Category Archives: For Better or Worse

Punxsutawney Phil Has Nothing on My Lawn Mower

Two surefire signs that winter’s grip is slipping and spring is on final approach: The pitchers and catchers reported for spring training last Wednesday for the Mariners and I had to mow my lawn on Sunday.

While having nothing to do with the former, I must take some of the blame for the latter. Quite possibly the earliest I’ve ever broken out the lawn mower (we’re still a solid month away from the official first day of spring), it wasn’t due to any prowess at growing grass. Rather it was a combination of a very mild Pacific Northwest winter, some good time-release fertilizer, an opportunistic spate of sunshine and my inability to get one last good mowing in late last fall before the rain set in. So the lawn went dormant looking shagging and unkempt.

The recent spate of sunny weather woke the grass once more and it picked up where it left off, forcing the need to pull the mower out from under the ever-growing rubble of inline skates, Razor scooters, flat basketballs, Frisbees and other general garage detritus that accumulated over the past few months.

I’d love to take credit for my winterizing skills of draining the oil and gasoline from the mower before stowing it. But the reality is I did none of that, so it is a credit to the engineers of Toro that the old beast rumbled to life on just the second pull. No doubt my neighbors looked out their window at the crazy guy next door with the mower going in February. But I felt vindicated when later in the day, I could hear other mowers sputtering to life.

As a threat of implied punishment, I keep telling my 11-year-old that he will soon take on the task of lawn care. But the truth is I’m reluctant to give up the task. There is something inherently satisfying in turning a shaggy, disheveled looking lawn into a miniature Safeco Field using just a 15-inch wide mower. The smell of freshly cut grass and the green stains on my hands from emptying out the catcher bring back memories of youthful days when — though it was an assigned chore — cutting the lawn was a task I was always happy to do.

Lawn mowing can be at once both therapeutic and relaxing. There is no rush, yet there is always a very real and tangible end product to the task. Unlike working in the garden or toiling in flower beds, you can see your handiwork at the end of the day. Some years back, my wife discovered a new use for mowing the lawn. Being nine months and a day pregnant, she mowed “just to shake things up,” and it worked. She went into labor that night.

I mow — not to induce labor or create it — but because unlike any other activity around the house, it brings a sense of spring to the senses.

I Don’t Like Spiders and Snakes — But This Guy Does

House spider

As the cool air begins to chill the nights, the annual ritual of my wife’s blood-curdling screams fill the rooms and shatter the otherwise mostly peaceful ambiance that hangs about our rural county home.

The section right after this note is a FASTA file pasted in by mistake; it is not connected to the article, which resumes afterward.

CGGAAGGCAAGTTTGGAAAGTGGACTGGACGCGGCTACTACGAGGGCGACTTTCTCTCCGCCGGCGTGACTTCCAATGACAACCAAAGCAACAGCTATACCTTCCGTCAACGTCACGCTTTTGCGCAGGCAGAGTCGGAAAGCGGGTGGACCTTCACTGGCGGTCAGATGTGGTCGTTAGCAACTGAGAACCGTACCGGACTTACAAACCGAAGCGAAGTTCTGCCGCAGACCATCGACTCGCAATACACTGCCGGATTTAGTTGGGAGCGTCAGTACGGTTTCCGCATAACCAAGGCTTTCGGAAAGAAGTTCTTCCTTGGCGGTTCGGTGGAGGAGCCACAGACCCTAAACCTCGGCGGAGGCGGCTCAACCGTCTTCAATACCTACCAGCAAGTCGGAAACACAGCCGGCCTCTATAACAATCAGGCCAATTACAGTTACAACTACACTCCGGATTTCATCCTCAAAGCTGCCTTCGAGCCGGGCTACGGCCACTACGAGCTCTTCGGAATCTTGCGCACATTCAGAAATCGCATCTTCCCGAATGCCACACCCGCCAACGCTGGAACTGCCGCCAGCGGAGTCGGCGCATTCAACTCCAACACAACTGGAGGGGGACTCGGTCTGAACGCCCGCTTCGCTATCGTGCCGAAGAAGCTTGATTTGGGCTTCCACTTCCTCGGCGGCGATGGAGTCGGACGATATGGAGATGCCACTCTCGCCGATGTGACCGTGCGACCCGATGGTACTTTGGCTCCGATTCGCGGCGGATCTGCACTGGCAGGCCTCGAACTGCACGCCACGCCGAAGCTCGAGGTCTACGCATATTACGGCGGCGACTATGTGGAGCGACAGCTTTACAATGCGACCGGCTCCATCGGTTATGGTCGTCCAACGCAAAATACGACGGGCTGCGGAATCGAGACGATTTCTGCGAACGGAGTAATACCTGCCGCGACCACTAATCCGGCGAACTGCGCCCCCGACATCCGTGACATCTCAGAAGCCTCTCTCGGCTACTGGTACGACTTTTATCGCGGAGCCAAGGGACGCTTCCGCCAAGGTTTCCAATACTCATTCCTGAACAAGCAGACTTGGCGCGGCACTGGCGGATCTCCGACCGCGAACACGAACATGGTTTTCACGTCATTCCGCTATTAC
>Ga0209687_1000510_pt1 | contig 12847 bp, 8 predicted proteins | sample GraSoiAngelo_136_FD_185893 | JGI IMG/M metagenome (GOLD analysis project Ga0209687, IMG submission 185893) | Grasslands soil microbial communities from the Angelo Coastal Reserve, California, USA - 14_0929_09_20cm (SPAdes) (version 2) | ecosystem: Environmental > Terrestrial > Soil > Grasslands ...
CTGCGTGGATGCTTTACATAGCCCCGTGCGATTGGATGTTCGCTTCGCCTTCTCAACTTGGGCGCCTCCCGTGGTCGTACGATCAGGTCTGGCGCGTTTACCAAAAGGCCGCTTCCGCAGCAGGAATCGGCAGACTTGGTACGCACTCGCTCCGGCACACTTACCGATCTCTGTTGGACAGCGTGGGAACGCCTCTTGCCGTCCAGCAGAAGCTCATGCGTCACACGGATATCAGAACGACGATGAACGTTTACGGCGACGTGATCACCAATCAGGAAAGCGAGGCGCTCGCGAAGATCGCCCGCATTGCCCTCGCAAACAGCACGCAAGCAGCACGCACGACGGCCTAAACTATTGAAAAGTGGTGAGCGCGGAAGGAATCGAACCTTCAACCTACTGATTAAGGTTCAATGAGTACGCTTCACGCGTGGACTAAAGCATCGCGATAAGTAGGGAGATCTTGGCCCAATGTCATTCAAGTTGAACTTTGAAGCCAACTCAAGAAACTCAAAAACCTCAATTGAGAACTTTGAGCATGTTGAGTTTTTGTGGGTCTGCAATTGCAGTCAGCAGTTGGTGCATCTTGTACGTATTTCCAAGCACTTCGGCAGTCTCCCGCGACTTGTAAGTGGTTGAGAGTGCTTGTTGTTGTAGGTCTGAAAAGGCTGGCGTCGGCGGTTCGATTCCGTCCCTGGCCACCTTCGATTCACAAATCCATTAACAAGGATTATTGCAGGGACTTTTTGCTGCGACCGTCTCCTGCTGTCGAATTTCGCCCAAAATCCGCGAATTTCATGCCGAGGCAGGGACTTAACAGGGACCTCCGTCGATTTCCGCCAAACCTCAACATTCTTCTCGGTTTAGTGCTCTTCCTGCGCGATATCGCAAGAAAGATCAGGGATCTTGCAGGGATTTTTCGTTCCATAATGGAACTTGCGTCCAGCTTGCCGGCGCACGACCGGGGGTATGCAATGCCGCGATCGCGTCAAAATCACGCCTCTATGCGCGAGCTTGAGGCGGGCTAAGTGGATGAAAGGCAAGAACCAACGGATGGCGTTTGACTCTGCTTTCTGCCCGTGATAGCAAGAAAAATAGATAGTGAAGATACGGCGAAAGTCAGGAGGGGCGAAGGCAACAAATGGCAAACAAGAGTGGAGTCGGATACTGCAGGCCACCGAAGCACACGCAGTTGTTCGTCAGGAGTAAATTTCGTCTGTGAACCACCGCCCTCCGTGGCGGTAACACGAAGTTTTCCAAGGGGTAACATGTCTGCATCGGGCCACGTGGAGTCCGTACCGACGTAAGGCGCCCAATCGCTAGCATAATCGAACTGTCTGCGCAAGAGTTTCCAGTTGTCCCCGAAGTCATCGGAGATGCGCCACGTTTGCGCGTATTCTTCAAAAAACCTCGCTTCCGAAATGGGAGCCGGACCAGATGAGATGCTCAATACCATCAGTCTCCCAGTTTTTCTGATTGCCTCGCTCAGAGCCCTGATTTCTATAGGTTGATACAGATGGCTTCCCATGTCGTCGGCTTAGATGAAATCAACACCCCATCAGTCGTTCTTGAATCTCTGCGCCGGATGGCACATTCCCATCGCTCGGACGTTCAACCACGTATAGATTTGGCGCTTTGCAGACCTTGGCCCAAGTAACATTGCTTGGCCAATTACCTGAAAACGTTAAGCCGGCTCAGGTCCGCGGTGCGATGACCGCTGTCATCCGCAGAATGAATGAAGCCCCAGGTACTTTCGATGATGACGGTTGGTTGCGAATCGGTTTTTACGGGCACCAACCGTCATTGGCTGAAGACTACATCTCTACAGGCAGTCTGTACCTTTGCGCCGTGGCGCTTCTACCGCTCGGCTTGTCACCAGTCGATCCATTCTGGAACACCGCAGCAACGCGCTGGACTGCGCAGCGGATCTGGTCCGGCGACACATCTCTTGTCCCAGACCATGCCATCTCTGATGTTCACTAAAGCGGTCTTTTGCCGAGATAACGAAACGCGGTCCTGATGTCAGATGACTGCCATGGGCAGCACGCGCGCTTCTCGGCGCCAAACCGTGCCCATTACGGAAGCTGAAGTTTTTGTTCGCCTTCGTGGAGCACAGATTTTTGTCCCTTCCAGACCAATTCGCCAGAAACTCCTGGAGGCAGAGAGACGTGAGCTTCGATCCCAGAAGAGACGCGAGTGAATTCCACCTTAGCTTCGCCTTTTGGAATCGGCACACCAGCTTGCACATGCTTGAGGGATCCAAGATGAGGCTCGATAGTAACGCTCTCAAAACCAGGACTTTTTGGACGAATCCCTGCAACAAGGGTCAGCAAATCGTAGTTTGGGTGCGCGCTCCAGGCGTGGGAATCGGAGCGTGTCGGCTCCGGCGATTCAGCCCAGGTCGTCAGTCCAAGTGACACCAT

Is she susceptible to the grisly nature of horror films that profilgate the airwaves and Netflix at this time of year? (Well, yes, but that’s not what causes her to scream.) Nor is she preparing for an upcoming appearance in one of the local theaters’ annual haunted house extravaganzas — although her howls would most assuredly add an air of sinister authenticity to the fright fests.

No, what sends her into an apoplectic shrilly nonsense is our diminutive and oft-misunderstood friend: a spider.

Like many “arachnophobes,” she firmly believes our little houseguests come in from the cold as the weather takes a turn for the worse. And up until a couple of days ago, I believed the very same myth. That is, until doing research for this blog post, I came across the Web site of a one certain Rod Crawford, curator of Arachnids at Burke Museum, on the campus of the University of Washington in Seattle.

I had the pleasure of talking with Mr. Crawford on the telephone about a dozen years ago, when as a reporter, I was preparing background information on a story of a local claiming to have found a brown recluse in their home. Mr. Crawford assured me that if indeed a person had found a brown recluse, that I had a much bigger story than I intended, as no such confirmation of this particular spider being found in western Washington had yet been made.

We talked at some length of some other spider myths before ending our conversation. Now I doubt very seriously that my one phone call so many years ago led him to publish his Web site (but I’ll gladly take some of the credit, regardless), but he has, since that fateful phone call, put upon the Web — pun most definitely intended — a site about the many spider myths. And there are quite a few.

Just some of the myths he debunks are: You are never more than three feet from a spider; spiders found in bathtubs and sinks came up through the drain pipes; the Daddy-longlegs has the world’s most dangerous venom but it’s fangs are too soft to penetrate human skin; when black widow spiders mate, the female always kills and eats the male; some bubble gum has spider eggs in it; people are bitten by spiders at night while they sleep; you can identify a spider by a photo or by its markings — and a particularly disturbing myth, that we swallow an average of four live spiders per year while we sleep.

I could go on in some detail to some of the myths vs. reality, but why when Mr. Crawford has done such an excellent job already and you can read his handiwork for yourself by clicking here?

I will admit that I have heard and believed a number of the spider myths he squashes on his Web site. In particular: that spiders come into a house to escape the cold. Think about it. They are not warm-blooded so they do not react to the vagaries of outdoor temperature changes other than to die when it gets too cold. It was fascinating to read how there are in the Pacific Northwest roughly 30 outdoor arachnid species, 25 indoor species and eight that can live indoors and outside. Most of the house spiders we see have lived their entire life inside and putting them outside is most certainly a death sentence for the spider (another myth busted).